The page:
Platelet inhibition (causes increased bleeding. Max dose of 20mL/kg in 24 hours)
Noncardiac pulmonary edema (from volume expansion)
Interference with crossmatching

37

Benefits of hetastarch

It's as effective as albumin for volume expansion, but less expensive.

38

How is hetastarch stored and excreted within the body

Stored within the reticuloendothelial system (phagocytic system) and excreted via the kidneys.

39

Hetastarch and dextran can both cause bleeding problems, but differ in how they do it. What is the MOA for this in each and what is the max dose for each?

Dextran --> plt inhibition
Hetastarch --> dilutional thrombocytopenis

Max dose for both is 20mL/kg.

40

In renal failure, which should dextran or hetastarch be chosen?

Dextran** This is enzymatically degraded into glucose.

Hetastarch, however, is exreted via the kidneys.

41

Intravascular half-life for crystalloids

20-30 min

(colloids have half-life of 2-16 hours)

42

This type of fluid is preferred in hypoproteinemia

Colloids

43

What is the only reason to transfuse blood?

To increase O2 carrying capacity

44

Transfusions are rarely indicated if Hgb > ____ and are almost always indicated if Hgb < ____

10
6
Transfusion between this range is based on the pt's risk for complications and inadequate oxygenation

45

What is cell saver?

Recovering blood lost during surgery and re-infusing it into the patient. It is a major form of autotransfusion.

46

T or F? Indications for transfusion are more liberal for autologous blood vs. blood bank blood

True

47

Risks of blood product administration

Hep B (1 : 269,000)
Hep C (1 : 600,000)
HIV (1 : 1,780,000)

Bacterial sepsis
Platelets (apheresis ) - 1 : 50,000
Platelets (in whole blood) 1 : 33,000
Platelets (untested) 1 : 2,500-13,400

48

1 Unit of PRBCs will increase Hgb by

1 gm/dL

49

What is the Hct of PRBCs

70%

50

What are PRBCs reconstituted with?

.9% NS
5% dextrose in .9% NS
5% dextrose in .4% NS
Normosol-R (pH of 7.4)

51

Citrate toxicity and blood transfusions

Citrate is the anticoagulant used in blood products. Massive PRBC transfusion can cause citrate to accumulate. Citrate binds to calcium and magnesium, causing hypocalcemia and hypomagnesemia.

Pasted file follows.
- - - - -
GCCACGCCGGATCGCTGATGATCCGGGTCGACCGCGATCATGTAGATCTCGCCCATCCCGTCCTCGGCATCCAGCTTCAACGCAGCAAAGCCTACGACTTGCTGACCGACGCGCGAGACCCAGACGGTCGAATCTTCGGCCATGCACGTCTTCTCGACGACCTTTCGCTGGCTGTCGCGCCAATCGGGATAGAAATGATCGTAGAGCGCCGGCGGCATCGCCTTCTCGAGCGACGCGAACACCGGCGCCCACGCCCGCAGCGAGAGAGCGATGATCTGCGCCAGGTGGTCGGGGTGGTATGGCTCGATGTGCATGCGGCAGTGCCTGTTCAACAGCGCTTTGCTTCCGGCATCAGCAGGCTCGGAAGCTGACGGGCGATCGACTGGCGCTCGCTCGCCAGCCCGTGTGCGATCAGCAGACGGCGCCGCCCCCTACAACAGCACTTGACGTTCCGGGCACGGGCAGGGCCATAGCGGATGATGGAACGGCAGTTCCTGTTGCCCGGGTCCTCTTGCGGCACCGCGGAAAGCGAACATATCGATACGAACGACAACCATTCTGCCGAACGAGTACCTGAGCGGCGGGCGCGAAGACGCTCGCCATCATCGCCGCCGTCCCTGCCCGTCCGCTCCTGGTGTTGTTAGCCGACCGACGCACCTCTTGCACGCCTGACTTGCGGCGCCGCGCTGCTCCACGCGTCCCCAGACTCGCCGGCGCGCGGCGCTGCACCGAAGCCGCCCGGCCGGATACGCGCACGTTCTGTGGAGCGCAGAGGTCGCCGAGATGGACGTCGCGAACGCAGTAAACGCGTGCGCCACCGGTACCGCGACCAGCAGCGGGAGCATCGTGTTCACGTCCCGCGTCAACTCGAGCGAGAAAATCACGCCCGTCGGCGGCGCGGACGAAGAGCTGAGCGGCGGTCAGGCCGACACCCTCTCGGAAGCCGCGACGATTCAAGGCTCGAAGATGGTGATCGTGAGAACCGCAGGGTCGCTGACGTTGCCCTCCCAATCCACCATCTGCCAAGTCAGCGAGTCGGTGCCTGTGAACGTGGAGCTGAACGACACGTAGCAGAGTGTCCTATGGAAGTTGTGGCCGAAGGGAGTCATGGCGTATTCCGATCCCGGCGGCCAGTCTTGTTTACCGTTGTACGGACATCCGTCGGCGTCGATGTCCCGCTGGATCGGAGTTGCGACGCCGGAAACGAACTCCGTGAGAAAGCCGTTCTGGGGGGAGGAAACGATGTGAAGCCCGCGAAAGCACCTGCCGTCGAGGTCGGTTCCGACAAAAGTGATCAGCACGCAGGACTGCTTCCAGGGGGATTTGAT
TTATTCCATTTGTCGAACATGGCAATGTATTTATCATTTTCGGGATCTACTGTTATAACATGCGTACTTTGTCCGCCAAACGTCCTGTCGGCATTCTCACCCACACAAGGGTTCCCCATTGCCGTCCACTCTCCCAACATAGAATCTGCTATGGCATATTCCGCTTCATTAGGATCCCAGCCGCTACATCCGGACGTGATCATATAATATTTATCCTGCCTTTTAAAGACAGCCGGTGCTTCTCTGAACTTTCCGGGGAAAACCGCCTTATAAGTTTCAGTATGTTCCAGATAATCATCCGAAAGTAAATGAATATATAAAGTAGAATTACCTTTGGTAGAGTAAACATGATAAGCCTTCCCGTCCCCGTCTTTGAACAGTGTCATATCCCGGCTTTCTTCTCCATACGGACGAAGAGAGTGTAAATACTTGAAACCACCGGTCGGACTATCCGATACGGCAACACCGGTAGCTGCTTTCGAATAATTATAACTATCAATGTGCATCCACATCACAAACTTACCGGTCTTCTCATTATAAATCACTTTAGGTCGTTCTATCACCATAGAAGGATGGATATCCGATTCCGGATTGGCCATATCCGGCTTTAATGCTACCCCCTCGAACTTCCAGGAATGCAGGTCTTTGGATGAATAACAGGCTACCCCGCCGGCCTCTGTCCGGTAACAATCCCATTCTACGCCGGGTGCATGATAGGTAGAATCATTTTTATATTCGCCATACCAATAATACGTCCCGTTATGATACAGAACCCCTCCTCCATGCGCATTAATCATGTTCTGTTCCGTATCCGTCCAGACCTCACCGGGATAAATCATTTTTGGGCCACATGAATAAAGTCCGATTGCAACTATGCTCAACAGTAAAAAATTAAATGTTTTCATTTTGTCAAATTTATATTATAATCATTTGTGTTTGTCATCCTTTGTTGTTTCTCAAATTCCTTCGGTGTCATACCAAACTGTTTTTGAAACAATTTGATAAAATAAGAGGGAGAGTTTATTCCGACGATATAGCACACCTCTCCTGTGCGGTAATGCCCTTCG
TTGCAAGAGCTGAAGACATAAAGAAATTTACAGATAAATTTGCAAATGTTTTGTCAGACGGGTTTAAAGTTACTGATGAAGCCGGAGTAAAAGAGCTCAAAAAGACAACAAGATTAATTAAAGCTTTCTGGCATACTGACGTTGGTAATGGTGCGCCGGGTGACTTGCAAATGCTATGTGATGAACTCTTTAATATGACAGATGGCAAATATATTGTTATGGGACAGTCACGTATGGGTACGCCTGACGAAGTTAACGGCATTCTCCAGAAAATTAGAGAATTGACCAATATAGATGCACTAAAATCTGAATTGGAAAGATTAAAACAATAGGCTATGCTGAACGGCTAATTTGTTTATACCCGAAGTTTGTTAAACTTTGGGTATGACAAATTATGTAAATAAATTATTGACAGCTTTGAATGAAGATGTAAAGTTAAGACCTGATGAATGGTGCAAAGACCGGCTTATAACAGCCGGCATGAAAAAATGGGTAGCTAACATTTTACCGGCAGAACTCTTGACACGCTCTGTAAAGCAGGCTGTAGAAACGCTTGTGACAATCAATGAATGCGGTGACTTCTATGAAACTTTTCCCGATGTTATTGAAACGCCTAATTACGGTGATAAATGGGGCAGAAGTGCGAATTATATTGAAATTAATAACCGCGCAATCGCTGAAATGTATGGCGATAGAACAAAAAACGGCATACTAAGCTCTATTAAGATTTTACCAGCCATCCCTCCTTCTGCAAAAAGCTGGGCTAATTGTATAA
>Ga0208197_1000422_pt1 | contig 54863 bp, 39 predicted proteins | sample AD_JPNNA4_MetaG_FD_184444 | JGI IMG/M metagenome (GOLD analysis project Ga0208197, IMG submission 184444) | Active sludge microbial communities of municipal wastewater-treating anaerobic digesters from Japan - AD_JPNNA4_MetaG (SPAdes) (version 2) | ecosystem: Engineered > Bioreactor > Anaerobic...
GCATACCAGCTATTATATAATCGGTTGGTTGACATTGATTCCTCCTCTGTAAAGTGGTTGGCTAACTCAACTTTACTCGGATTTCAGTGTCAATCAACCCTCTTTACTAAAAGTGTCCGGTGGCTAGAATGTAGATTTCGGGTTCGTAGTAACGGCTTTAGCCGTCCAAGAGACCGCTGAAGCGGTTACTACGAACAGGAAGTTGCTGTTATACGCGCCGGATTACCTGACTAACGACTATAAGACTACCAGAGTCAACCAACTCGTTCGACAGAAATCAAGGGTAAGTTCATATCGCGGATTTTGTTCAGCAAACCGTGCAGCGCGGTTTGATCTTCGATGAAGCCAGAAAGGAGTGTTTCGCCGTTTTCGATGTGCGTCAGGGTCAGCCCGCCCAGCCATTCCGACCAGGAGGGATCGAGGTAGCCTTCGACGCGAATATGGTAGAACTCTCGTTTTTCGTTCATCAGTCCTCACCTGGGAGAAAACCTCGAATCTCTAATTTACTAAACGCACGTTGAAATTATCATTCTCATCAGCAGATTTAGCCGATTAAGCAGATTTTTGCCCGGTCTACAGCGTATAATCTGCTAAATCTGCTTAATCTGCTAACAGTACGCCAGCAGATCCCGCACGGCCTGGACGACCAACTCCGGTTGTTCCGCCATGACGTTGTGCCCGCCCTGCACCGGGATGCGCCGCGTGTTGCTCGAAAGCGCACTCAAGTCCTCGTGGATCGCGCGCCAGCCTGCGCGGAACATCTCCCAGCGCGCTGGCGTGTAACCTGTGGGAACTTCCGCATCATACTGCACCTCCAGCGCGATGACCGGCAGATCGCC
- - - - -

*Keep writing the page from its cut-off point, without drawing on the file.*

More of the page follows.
52

What is autologous blood transfusion?

Autologous blood transfusion is the collection of blood from a single patient and retransfusion back to the same patient when required. The pt is able to donate a unit of blood (450cc) of blood every few days in the weeks leading up to surgery (up to 4 units). The last collection should take place at least 48–72 h before surgery to allow for equilibration of blood volume.

53

Complications of autologous transfusion

Anemia (from collections) and resultant myocardial ischemia
Administration of the wrong unit (1 : 100,000)
Need for more frequent transfusion
Febrile and allergic reaction

54

Uses for plt transfusion

Thrombocytopenia (<50,000)
Having shitty platelets
Active bleeding

55

One unit of plts will increase plt count by

7,000 - 10,000

56

Volume given when plts are transfused

200-400cc

57

Contamination risk with plts

Bacterial contamination 1 : 2,000
Plt related sepsis 1: 12,000 (be wary of this if pt spikes fever within 6 hours of administration)

58

Volume of FFP given

200-250cc

59

Does FFP have to be ABO compatible?

Yes

60

What is contained in FFP?

Clotting factors and plasma proteins. No cells!!

61

Uses for FFP

- Emergent reversal of warfarin
- To correct known coag factor deficiencies
- To correct microvascular bleeding in the presence of an increased PT or PTT
- To correct microvascular bleeding in someone who has been transfused with more than one blood volume when PT and PTT can't be obtained in a timely fashion

62

Each unit of FFP increases each clotting factor by ___%

2-3%

63

What is FFP not used for?

NOT used to increase volume or albumin concentration

64

How is cryoprecipitate made and what does it contain?

It's derived from the precipitate remaining after FFP is thawed.
Contains:
- Factor VIII and XIII
- Fibrinogen
- vWF

65

Is cryo ABO compatible?

Yes

66

What is cryo used for?

von Willenbrand's disease
Fibrinogen deficiencies

67

How should cryo be given?

Rapidly and through a filter (200mL/hr).
Infusion must be complete within 6 hours.

68

Are plts given through a warmer or filter?

No

69

This colloid comes in two forms: 40 and 70

Dextran

70

Which is more likely to cause pulmonary edema, crystalloids or colloids?

Colloids

71

Are crystalloids just as effective as colloids in restoring intravascular volume as long as enough is given?

Yes

72

Which supports UO better, crystalloids or colloids?

Crystalloids

73

More tissue edema occurs with (crystalloids/colloids)

Crystalloids

74

Larygospasm is caused by contraction of these muscles

Lateral cricoarytenoids
Cricothyroid
Thyroarytenoid